Ethiopia says Renaissance Dam negotiations resuming Monday

Updated 56 min 26 sec ago

Ethiopia says Renaissance Dam negotiations resuming Monday

  • Talks making little progress

CAIRO: Negotiations about the Grand Ethiopian Renaissance Dam will resume on Monday, Ethiopia’s state news agency reported the country’s Foreign Affairs Ministry spokesman as saying.

Talks among Egypt, Ethiopia and Sudan about the controversial multi-billion dollar project have made little progress in resolving outstanding issues.

Egypt and Sudan both fear that the dam, which is being built about 15 km from the Ethiopian border with Sudan, could cause water shortages. Sudan is also concerned about the structure’s safety.

Ethiopia’s Foreign Affairs Ministry spokesman Ambassador Dina Mufti said that the country could not sign an agreement that stipulated the passage of specific quotas of water from the dam to the downstream countries. 

Ethiopia’s proposal confirmed its commitment to taking into account the concerns of the downstream countries about droughts that may occur in the future, according to Mufti. 

He told a media briefing that Ethiopia was anticipating such concerns and was taking droughts into account and dealing with them, adding that Ethiopia had also confirmed in its proposal that it would continue the stages of filling the dam and not address the issue of sustainable sharing of the Nile’s water.

“Water sharing is not limited to the three countries, there are Nile Basin countries that you must be involved with,” Mufti said.

He expressed Ethiopia’s hope that the negotiations would be successful and that an agreement about the rules for filling the dam would be reached as soon as possible, as he stressed his country’s commitment to continuing negotiations to resolve outstanding issues.

Last week Egypt and Sudan announced the suspension of meetings about the Renaissance Dam and plans to hold “internal consultations on the Ethiopian bid” instead after the release of a letter presented by Ethiopia’s water minister, including draft guidelines and rules for filling the dam. Egypt confirmed that the Ethiopian letter contradicted what was agreed upon in the meetings headed by the water ministers.

Mohamed Nasr Allam, former Egyptian minister of irrigation and water resources, slammed Ethiopia and the African Union’s handling of the current negotiations.

“The recent Ethiopian statements confirm Addis Ababa’s insistence on obtaining a share of the Blue Nile water, deducting from the two downstream countries’ shares, and that it will not sign an agreement to operate the Renaissance Dam,” he told Arab News. “Ethiopia is behaving like a hostile country and is not ashamed of that, and the time has come for Egypt and Sudan to act accordingly.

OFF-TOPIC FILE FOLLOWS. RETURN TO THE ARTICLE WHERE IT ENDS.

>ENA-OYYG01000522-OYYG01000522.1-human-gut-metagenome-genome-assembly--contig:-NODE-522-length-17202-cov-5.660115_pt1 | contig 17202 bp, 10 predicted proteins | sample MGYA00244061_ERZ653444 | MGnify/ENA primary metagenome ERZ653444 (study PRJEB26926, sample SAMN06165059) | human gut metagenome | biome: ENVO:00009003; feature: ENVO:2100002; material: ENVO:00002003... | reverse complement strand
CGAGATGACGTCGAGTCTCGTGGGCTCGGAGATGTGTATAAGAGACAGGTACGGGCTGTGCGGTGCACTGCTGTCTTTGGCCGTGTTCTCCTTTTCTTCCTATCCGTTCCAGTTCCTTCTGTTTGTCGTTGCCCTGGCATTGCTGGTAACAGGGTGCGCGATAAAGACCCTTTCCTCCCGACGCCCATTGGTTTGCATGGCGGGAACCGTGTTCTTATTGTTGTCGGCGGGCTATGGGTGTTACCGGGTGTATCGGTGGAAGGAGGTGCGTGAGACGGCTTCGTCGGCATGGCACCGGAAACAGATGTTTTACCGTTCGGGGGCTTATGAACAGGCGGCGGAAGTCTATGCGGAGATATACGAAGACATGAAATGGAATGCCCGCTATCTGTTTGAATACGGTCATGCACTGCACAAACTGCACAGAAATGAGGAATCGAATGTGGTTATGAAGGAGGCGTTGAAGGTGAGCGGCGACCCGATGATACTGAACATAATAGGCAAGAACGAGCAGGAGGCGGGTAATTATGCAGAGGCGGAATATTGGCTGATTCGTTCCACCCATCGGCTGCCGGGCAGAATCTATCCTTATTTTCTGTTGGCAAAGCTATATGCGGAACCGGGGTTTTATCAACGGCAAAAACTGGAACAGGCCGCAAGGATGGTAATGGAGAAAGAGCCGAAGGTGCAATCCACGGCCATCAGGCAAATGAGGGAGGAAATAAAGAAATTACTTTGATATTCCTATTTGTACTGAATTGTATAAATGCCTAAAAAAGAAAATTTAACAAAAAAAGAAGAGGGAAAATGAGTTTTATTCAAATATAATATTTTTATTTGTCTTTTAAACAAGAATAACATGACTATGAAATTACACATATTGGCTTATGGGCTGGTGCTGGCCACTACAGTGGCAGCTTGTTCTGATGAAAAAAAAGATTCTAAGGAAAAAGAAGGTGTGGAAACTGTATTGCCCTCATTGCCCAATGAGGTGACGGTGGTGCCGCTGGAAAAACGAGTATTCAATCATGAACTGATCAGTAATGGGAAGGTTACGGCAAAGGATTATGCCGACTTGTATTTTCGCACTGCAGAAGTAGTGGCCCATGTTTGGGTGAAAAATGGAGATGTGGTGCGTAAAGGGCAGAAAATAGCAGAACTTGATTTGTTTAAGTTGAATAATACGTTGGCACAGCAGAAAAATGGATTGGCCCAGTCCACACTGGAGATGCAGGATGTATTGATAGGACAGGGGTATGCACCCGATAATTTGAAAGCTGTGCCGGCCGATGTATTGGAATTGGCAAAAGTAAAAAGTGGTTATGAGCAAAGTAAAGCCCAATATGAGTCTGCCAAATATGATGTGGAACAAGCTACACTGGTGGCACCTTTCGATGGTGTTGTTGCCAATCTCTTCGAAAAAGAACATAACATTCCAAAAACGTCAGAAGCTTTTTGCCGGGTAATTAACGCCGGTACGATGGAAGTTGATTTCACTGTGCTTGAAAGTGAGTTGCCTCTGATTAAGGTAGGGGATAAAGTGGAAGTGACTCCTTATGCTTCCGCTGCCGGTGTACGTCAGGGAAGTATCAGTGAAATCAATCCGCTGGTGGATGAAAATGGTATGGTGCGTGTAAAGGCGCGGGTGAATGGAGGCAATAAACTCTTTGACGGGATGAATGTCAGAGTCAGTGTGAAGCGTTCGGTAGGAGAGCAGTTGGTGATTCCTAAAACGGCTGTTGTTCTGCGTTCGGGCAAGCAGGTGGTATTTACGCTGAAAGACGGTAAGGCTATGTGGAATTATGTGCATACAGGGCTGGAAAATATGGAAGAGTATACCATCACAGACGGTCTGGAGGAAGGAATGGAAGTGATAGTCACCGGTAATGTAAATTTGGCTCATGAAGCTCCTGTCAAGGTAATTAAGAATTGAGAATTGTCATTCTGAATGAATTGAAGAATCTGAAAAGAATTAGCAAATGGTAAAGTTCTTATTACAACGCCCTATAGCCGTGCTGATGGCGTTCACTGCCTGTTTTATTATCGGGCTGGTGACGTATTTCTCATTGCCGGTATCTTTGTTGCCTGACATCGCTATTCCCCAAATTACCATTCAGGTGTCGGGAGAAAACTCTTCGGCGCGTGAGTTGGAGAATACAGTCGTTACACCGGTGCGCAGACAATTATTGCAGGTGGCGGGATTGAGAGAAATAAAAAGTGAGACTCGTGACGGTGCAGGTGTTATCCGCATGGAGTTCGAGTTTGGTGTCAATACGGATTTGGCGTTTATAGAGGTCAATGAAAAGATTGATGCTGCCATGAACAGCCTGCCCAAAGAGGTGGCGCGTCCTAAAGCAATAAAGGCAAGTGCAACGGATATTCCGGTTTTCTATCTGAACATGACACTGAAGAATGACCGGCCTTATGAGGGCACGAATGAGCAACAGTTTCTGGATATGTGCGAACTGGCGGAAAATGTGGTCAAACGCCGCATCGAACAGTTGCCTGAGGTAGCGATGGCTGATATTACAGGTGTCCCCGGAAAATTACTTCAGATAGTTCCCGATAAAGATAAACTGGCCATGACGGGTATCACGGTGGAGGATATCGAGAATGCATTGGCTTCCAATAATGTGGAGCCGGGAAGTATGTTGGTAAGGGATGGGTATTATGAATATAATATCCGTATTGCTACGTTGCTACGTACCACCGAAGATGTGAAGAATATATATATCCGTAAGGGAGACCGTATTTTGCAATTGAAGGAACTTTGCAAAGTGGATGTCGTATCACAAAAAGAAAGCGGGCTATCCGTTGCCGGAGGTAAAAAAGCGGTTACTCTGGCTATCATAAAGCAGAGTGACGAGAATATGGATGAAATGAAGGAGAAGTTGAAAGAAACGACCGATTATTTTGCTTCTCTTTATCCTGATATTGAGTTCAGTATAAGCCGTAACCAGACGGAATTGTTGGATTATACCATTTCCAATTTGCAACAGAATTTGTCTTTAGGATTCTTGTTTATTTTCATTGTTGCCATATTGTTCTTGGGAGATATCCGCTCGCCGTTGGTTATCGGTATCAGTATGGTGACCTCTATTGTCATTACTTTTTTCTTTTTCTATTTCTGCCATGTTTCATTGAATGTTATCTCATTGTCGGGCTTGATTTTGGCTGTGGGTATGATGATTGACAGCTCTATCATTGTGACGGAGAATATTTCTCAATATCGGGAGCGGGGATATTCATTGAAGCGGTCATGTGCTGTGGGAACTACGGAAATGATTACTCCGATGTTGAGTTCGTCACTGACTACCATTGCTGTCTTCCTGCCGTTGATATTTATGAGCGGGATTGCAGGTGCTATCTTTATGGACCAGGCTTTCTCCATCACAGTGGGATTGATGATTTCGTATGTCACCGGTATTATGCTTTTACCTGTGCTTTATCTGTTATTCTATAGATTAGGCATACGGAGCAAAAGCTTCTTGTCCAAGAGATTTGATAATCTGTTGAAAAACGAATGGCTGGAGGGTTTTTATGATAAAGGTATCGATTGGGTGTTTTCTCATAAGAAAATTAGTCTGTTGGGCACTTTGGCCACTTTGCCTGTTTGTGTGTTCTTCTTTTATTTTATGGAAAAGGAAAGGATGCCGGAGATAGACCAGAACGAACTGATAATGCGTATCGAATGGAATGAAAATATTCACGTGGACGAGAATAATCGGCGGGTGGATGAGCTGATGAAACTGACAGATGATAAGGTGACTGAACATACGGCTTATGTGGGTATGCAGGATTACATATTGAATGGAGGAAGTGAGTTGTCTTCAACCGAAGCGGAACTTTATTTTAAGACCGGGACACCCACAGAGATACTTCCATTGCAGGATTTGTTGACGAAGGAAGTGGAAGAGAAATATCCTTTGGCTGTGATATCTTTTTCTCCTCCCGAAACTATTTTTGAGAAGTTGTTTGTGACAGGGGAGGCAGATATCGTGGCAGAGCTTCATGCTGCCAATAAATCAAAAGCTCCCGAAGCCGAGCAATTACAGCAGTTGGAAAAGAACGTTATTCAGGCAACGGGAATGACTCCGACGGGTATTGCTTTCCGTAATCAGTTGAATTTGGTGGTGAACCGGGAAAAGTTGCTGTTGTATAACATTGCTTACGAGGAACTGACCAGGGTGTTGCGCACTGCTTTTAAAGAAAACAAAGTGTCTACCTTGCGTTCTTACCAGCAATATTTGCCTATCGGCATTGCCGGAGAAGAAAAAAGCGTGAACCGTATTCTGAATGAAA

“The African Union is incapable. My personal belief is that the last stop of the peace process is the Security Council,” he said. “Hopefully the case will be referred to international arbitration while stopping the construction of the dam or issuing a decision to respect the old agreements. With the help of international experts, we can reach rules to reduce harm to Egypt and Sudan, whether in filling or operating the dam.”

Muhammad Mursi, former assistant foreign minister, said the time had come for Egypt to return to the UN Security Council once more given Ethiopia’s position on the dam.

Mursi described Mufti’s statements as “revealing and indicative” even though there was nothing new in them.

“(His statement) reaffirms that Ethiopia is continuing in its defiance and refusal to recognize any rights for Egypt and Sudan, other than what Ethiopia offers us and according to its estimates and interests and without any written commitment.”

The main dilemma with Ethiopia was its refusal to recognize Egyptian rights to the Nile’s waters, he added, and its refusal to sign any document of a mandatory nature with Egypt and Sudan to monitor any control or restrictions on Ethiopia’s complete freedom to build dams and to benefit from the waters of the Blue Nile in the manner that it did.

He believed that the process of filling and operating the dam reservoir was neither the main obstacle nor the most significant in these negotiations.

“We have no other peaceful alternative but to return to the Security Council, after we gave one opportunity after another to solve the problem within Africa, and prior to that dozens of opportunities over many years in the direct bilateral or tripartite framework negotiations,” he said.